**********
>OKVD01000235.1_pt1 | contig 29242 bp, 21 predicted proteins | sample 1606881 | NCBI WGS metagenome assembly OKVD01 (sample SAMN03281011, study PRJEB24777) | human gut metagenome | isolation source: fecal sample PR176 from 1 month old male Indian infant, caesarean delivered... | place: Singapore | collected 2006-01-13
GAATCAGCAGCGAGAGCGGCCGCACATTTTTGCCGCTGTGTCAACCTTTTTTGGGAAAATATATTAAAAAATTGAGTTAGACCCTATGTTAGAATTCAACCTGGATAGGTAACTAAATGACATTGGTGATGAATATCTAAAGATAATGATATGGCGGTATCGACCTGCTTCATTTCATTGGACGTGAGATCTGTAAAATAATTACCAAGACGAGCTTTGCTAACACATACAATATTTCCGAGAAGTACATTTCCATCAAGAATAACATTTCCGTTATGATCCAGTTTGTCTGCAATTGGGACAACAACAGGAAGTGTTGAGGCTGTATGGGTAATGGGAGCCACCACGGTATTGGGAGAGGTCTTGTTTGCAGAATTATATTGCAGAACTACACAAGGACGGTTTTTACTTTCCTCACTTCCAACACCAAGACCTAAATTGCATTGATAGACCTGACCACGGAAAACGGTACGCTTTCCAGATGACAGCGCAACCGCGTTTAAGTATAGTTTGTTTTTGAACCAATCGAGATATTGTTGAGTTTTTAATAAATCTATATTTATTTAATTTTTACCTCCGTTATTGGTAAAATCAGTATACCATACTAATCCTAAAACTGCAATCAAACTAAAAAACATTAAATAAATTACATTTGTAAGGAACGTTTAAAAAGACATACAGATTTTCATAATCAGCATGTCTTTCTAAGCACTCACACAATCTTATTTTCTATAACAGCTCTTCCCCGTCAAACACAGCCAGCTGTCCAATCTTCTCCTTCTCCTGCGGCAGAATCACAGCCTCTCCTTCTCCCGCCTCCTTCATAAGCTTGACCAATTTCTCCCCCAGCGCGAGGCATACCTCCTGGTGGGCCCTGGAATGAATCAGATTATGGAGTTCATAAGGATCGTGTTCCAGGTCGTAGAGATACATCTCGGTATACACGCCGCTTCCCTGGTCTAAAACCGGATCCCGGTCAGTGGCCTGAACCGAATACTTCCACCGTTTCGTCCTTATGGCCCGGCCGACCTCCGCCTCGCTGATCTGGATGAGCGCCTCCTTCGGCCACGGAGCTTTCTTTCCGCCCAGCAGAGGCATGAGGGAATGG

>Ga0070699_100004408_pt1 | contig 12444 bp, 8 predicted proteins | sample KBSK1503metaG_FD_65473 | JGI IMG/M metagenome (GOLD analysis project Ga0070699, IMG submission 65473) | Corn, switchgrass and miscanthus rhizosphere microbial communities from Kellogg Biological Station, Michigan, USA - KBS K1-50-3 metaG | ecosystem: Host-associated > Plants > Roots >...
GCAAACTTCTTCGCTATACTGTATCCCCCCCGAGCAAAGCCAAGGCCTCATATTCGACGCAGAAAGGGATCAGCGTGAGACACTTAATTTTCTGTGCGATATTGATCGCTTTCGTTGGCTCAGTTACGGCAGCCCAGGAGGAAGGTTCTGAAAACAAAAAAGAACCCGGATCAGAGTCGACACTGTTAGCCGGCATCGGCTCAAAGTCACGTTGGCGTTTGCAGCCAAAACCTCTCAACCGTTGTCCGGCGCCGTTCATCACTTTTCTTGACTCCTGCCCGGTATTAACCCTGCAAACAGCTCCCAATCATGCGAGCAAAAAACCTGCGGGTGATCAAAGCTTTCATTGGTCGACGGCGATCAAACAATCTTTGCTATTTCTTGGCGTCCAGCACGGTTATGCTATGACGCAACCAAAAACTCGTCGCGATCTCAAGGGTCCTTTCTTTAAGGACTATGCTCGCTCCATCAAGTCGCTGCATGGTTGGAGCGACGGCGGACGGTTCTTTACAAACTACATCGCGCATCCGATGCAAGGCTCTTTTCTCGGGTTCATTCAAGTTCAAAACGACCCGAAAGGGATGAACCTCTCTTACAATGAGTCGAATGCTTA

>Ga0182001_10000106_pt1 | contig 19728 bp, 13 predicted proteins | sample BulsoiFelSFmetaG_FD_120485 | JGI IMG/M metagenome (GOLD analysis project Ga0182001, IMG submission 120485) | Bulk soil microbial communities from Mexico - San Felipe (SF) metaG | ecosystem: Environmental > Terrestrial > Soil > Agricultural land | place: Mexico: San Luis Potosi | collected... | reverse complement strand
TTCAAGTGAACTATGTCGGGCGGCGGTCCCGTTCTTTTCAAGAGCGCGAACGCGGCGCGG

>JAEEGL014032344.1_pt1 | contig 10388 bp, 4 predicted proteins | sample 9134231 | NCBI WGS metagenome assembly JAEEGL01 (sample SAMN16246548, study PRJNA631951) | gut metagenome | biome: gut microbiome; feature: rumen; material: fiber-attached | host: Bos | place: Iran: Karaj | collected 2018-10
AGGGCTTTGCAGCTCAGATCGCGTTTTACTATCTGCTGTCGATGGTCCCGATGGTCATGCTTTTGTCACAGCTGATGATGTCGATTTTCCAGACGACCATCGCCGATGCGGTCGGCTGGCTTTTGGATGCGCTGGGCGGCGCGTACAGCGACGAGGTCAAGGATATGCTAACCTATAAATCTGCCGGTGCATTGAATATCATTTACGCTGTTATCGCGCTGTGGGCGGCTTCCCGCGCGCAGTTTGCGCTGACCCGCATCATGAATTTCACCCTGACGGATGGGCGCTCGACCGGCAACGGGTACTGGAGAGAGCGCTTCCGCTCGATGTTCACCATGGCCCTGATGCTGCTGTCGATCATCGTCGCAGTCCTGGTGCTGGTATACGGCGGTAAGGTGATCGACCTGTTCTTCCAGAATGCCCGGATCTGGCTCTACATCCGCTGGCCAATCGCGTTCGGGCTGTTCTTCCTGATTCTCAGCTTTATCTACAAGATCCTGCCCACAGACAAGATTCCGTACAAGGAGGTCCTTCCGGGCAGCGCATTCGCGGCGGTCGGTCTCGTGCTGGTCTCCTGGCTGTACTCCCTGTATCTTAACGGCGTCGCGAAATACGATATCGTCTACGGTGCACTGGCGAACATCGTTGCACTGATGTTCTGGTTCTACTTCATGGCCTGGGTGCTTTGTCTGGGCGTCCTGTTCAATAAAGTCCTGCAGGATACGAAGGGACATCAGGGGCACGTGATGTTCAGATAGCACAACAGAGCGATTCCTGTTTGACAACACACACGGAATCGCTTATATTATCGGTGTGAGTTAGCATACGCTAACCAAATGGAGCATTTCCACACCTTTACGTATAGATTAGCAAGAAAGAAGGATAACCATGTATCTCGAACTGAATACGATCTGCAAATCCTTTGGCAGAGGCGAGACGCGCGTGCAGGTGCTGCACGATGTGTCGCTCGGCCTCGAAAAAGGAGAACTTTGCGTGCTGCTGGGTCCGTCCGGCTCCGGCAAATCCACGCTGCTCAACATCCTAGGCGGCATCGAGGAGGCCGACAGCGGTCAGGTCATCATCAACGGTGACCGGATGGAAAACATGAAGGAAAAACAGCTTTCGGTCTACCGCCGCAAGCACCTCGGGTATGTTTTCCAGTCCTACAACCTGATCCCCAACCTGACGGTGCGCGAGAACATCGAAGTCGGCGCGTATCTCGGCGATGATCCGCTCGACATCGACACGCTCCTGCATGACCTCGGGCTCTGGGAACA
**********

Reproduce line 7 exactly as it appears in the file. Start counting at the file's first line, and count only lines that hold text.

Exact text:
>JAEEGL014032344.1_pt1 | contig 10388 bp, 4 predicted proteins | sample 9134231 | NCBI WGS metagenome assembly JAEEGL01 (sample SAMN16246548, study PRJNA631951) | gut metagenome | biome: gut microbiome; feature: rumen; material: fiber-attached | host: Bos | place: Iran: Karaj | collected 2018-10